The immature insect, or nymph in this case, locates a suitable feeding site on its host plant, orients itself head down and inserts its beak to begin feeding. In order to create its frothy enclosure, the nymph raises its abdomen and excretes a clear liquid which flows down over the back portion of the abdomen and the back legs. The back legs are used to transfer this liquid forward. When sufficient liquid has been excreted, the nymph executes a number of scooping motions with its abdomen, taking air in on the upswing and excreting it into the liquid on the downswing, forming one bubble at a time. Some species produce 70 to 80 bubbles per minute. Eventually, the nymph is hidden away in a frothy mass where it can consume plant juices, safe from desiccation and predators. Older nymphs and nymphs feeding close together create larger spittle masses. As the froth ages, the bubbles become smaller and the liquid less clear. (When touched gently, fresh masses seem gooey while older ones are sticky. On occasion, I have found dead insects stuck in the spittle mass, perhaps attracted by their need for water. )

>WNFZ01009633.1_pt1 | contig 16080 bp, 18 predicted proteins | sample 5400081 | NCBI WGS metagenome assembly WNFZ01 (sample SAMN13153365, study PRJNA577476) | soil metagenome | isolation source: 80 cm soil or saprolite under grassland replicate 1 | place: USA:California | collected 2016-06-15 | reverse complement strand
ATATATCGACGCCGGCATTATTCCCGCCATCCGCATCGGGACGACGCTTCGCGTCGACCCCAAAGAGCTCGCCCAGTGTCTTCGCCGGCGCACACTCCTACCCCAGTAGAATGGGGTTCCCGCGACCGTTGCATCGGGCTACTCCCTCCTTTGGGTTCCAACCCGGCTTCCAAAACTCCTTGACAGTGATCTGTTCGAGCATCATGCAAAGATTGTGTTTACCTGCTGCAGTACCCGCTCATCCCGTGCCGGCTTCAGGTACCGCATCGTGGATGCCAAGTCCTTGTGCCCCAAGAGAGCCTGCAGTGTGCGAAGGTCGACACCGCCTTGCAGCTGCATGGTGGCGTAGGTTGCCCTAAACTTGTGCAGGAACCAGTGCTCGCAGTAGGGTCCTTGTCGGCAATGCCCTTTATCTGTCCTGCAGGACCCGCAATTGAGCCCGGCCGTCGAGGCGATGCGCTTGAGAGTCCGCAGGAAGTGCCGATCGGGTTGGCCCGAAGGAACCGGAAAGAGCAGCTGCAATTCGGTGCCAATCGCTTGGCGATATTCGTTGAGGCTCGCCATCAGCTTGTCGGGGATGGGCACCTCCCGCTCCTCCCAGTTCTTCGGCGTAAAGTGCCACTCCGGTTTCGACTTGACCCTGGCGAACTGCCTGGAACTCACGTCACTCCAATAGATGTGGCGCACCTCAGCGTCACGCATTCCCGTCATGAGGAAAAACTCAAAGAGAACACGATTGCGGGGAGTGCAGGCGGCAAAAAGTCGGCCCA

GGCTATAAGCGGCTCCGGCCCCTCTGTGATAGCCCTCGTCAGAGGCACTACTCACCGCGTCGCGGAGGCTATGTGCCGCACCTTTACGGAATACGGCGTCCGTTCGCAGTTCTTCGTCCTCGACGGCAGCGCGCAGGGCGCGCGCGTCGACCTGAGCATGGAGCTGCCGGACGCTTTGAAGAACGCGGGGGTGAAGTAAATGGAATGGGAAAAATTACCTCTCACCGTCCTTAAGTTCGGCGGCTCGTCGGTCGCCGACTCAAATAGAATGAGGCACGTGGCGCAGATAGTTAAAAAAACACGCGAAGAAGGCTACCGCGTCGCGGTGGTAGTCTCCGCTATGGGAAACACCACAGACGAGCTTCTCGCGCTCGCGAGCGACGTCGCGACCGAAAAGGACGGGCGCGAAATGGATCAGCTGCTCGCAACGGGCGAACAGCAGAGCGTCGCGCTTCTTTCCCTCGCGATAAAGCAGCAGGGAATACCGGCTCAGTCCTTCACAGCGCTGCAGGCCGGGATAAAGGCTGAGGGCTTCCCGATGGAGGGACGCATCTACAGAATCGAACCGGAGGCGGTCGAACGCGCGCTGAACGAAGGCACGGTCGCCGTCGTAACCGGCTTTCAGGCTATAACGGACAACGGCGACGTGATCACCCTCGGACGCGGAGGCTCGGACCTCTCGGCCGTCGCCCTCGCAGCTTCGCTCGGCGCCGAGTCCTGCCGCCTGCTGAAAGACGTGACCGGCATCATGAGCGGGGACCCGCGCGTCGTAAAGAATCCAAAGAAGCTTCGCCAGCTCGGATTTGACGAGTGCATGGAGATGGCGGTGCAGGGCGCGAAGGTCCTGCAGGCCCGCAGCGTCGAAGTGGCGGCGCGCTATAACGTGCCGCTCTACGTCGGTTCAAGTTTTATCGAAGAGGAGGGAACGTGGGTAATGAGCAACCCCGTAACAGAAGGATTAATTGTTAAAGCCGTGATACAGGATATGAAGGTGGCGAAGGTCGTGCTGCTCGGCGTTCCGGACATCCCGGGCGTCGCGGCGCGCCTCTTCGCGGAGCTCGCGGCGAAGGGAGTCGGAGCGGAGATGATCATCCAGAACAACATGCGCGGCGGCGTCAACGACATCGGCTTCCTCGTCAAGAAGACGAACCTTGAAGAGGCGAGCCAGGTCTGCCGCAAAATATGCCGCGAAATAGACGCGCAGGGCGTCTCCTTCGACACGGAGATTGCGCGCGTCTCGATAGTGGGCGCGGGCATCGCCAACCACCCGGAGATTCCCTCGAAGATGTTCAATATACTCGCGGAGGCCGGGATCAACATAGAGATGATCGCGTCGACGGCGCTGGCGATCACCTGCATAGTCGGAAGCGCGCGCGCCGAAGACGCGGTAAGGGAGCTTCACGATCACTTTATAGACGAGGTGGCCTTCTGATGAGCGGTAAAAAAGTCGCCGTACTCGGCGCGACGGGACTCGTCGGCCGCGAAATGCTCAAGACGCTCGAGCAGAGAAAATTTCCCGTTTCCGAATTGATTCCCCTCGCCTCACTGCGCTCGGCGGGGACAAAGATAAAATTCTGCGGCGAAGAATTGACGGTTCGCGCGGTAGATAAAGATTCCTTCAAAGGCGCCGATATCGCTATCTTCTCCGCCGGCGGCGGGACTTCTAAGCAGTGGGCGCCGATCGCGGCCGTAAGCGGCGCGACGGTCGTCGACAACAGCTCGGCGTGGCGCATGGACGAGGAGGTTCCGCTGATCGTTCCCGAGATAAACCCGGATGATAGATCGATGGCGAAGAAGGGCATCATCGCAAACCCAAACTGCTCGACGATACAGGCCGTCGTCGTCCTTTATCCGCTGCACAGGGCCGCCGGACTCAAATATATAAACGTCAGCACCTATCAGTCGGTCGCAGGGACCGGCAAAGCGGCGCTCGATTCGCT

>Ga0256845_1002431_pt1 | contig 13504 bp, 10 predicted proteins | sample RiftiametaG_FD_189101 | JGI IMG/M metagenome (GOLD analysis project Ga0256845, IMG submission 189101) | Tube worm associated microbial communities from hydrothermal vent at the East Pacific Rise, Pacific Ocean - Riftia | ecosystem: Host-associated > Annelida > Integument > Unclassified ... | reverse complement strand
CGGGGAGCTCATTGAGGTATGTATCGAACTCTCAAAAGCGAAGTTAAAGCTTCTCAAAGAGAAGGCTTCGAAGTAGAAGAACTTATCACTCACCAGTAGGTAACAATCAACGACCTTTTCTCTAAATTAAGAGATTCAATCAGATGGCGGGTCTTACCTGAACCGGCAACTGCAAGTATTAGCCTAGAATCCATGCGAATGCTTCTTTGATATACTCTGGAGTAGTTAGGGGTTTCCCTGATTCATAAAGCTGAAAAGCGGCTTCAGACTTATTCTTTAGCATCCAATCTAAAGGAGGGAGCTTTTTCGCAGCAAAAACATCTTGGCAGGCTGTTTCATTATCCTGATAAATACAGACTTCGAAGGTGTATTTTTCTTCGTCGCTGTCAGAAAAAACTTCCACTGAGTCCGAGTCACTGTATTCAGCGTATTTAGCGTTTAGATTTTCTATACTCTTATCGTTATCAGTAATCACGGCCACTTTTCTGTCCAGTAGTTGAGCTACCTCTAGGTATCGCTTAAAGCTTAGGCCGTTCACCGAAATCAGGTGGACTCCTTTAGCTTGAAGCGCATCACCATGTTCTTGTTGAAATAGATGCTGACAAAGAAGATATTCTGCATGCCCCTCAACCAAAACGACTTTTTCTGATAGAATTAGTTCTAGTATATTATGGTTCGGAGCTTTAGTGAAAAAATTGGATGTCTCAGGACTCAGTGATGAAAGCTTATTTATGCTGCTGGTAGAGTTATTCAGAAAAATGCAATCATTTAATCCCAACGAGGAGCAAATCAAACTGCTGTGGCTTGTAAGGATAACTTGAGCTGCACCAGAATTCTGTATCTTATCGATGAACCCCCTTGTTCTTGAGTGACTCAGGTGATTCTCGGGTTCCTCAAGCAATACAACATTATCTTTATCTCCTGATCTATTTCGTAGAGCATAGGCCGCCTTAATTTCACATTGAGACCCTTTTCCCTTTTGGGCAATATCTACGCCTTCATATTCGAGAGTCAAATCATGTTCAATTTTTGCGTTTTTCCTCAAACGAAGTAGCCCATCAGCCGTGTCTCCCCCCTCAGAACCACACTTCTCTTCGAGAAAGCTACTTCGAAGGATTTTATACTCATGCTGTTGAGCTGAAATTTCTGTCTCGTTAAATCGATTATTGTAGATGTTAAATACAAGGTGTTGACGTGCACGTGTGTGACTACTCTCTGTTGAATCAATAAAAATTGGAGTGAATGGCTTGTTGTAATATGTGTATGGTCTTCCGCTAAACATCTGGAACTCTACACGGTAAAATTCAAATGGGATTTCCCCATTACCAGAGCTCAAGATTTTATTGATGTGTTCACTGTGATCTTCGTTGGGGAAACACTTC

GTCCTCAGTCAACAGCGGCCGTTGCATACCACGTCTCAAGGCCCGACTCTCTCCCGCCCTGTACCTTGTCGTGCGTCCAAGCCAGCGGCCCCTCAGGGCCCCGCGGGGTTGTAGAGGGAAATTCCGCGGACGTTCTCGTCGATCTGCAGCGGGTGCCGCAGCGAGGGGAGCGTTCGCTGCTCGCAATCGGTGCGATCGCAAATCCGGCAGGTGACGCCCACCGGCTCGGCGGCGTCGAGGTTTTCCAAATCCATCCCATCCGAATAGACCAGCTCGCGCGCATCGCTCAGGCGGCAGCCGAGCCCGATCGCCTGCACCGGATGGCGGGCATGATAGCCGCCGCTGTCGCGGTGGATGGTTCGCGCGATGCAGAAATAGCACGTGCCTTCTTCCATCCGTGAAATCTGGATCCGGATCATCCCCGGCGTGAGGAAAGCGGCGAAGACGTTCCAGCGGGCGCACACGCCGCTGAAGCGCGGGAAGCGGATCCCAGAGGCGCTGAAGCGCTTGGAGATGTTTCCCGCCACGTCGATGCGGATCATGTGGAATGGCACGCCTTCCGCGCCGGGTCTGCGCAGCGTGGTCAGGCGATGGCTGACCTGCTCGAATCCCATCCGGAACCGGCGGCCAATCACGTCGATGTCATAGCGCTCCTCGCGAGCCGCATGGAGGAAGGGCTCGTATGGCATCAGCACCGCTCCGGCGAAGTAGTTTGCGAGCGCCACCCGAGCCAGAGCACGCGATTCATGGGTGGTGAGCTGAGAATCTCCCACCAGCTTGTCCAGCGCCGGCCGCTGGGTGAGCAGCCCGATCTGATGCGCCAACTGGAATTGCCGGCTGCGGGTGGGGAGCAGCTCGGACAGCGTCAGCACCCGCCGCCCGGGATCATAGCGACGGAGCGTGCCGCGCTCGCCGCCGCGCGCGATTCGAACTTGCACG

In general, immature insects grow in stages, shedding their skin at the end of each stage. Insects are very vulnerable to predation or damage during molting and the subsequent hardening of the new skin. Except for the final molt (when an adult emerges), spittlebugs molt within the spittle mass. Both of the species I found life histories for spent between 30 and 42 days as nymphs and passed through 5 stages, or instars, before becoming adults. Relocation to a new feeding site may take place after the new skin has hardened sufficiently. Insects joining existing spittle masses may add more spittle, making them larger.
The frothy enclosure of the immature spittlebug is a unique adaptation. Watch for it in the field.
Ron Lyons (volunteer 1990-1999)